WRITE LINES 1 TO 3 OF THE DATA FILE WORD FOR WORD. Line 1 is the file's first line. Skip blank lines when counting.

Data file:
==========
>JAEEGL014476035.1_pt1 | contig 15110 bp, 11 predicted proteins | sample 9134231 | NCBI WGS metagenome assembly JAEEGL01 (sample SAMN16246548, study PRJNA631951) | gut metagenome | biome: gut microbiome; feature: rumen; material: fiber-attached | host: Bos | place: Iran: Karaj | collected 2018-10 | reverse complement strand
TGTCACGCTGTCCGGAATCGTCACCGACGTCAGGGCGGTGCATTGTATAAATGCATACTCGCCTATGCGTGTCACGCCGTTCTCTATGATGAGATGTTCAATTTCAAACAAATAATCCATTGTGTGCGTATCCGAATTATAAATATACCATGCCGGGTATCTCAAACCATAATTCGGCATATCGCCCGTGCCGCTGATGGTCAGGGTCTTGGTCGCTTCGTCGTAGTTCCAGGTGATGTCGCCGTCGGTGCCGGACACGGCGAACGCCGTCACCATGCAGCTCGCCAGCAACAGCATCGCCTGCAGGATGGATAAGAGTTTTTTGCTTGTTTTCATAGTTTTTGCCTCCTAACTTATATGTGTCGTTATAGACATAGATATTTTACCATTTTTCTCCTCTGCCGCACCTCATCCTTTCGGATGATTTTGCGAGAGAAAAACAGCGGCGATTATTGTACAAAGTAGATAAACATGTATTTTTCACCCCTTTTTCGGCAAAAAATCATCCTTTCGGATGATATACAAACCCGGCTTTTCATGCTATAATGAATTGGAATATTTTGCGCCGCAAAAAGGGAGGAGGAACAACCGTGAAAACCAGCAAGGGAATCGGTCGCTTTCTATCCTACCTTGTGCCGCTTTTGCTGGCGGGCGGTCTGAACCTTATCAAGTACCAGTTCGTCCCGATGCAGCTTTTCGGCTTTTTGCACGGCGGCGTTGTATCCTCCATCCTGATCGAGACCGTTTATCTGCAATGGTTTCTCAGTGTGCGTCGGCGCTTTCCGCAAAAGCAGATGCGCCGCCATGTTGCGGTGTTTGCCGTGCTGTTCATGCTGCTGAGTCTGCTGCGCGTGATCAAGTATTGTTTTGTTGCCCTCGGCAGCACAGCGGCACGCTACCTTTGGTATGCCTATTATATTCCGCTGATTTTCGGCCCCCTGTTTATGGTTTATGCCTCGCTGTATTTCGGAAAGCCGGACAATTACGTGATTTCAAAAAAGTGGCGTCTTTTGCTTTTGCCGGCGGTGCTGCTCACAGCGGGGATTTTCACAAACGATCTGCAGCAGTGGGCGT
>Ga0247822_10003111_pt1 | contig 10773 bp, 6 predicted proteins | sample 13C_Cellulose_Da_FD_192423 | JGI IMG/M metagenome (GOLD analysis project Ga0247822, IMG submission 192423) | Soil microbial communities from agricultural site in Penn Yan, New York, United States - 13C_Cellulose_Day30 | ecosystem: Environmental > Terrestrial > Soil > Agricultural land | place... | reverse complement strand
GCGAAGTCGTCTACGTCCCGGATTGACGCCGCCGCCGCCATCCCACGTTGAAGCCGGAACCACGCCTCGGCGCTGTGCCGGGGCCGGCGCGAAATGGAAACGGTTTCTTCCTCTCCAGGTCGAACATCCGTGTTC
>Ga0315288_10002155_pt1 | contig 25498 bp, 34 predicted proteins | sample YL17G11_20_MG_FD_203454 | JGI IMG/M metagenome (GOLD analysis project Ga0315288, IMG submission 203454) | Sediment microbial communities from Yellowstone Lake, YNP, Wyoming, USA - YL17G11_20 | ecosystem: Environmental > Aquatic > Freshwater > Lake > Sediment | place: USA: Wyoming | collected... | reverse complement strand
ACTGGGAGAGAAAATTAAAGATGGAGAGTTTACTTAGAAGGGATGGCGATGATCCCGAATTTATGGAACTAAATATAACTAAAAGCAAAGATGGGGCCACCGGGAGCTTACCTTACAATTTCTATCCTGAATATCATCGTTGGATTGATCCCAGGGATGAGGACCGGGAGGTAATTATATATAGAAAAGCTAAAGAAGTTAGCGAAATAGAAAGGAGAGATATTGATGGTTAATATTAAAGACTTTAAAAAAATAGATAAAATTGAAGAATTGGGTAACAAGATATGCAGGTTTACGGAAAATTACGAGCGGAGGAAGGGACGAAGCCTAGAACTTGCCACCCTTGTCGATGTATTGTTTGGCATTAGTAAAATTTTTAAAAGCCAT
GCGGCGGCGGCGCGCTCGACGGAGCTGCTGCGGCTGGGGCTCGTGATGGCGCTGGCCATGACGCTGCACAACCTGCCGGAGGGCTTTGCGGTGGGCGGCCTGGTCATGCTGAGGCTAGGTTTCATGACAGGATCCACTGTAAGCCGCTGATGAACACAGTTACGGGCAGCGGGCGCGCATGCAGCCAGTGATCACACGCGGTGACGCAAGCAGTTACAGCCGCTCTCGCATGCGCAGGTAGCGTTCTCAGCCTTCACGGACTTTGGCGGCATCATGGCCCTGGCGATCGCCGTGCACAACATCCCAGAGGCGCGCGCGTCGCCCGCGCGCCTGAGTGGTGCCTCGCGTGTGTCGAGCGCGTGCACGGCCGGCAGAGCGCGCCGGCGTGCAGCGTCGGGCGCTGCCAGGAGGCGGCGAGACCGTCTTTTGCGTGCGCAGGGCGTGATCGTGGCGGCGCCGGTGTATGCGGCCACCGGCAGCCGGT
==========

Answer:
>JAEEGL014476035.1_pt1 | contig 15110 bp, 11 predicted proteins | sample 9134231 | NCBI WGS metagenome assembly JAEEGL01 (sample SAMN16246548, study PRJNA631951) | gut metagenome | biome: gut microbiome; feature: rumen; material: fiber-attached | host: Bos | place: Iran: Karaj | collected 2018-10 | reverse complement strand
TGTCACGCTGTCCGGAATCGTCACCGACGTCAGGGCGGTGCATTGTATAAATGCATACTCGCCTATGCGTGTCACGCCGTTCTCTATGATGAGATGTTCAATTTCAAACAAATAATCCATTGTGTGCGTATCCGAATTATAAATATACCATGCCGGGTATCTCAAACCATAATTCGGCATATCGCCCGTGCCGCTGATGGTCAGGGTCTTGGTCGCTTCGTCGTAGTTCCAGGTGATGTCGCCGTCGGTGCCGGACACGGCGAACGCCGTCACCATGCAGCTCGCCAGCAACAGCATCGCCTGCAGGATGGATAAGAGTTTTTTGCTTGTTTTCATAGTTTTTGCCTCCTAACTTATATGTGTCGTTATAGACATAGATATTTTACCATTTTTCTCCTCTGCCGCACCTCATCCTTTCGGATGATTTTGCGAGAGAAAAACAGCGGCGATTATTGTACAAAGTAGATAAACATGTATTTTTCACCCCTTTTTCGGCAAAAAATCATCCTTTCGGATGATATACAAACCCGGCTTTTCATGCTATAATGAATTGGAATATTTTGCGCCGCAAAAAGGGAGGAGGAACAACCGTGAAAACCAGCAAGGGAATCGGTCGCTTTCTATCCTACCTTGTGCCGCTTTTGCTGGCGGGCGGTCTGAACCTTATCAAGTACCAGTTCGTCCCGATGCAGCTTTTCGGCTTTTTGCACGGCGGCGTTGTATCCTCCATCCTGATCGAGACCGTTTATCTGCAATGGTTTCTCAGTGTGCGTCGGCGCTTTCCGCAAAAGCAGATGCGCCGCCATGTTGCGGTGTTTGCCGTGCTGTTCATGCTGCTGAGTCTGCTGCGCGTGATCAAGTATTGTTTTGTTGCCCTCGGCAGCACAGCGGCACGCTACCTTTGGTATGCCTATTATATTCCGCTGATTTTCGGCCCCCTGTTTATGGTTTATGCCTCGCTGTATTTCGGAAAGCCGGACAATTACGTGATTTCAAAAAAGTGGCGTCTTTTGCTTTTGCCGGCGGTGCTGCTCACAGCGGGGATTTTCACAAACGATCTGCAGCAGTGGGCGT
>Ga0247822_10003111_pt1 | contig 10773 bp, 6 predicted proteins | sample 13C_Cellulose_Da_FD_192423 | JGI IMG/M metagenome (GOLD analysis project Ga0247822, IMG submission 192423) | Soil microbial communities from agricultural site in Penn Yan, New York, United States - 13C_Cellulose_Day30 | ecosystem: Environmental > Terrestrial > Soil > Agricultural land | place... | reverse complement strand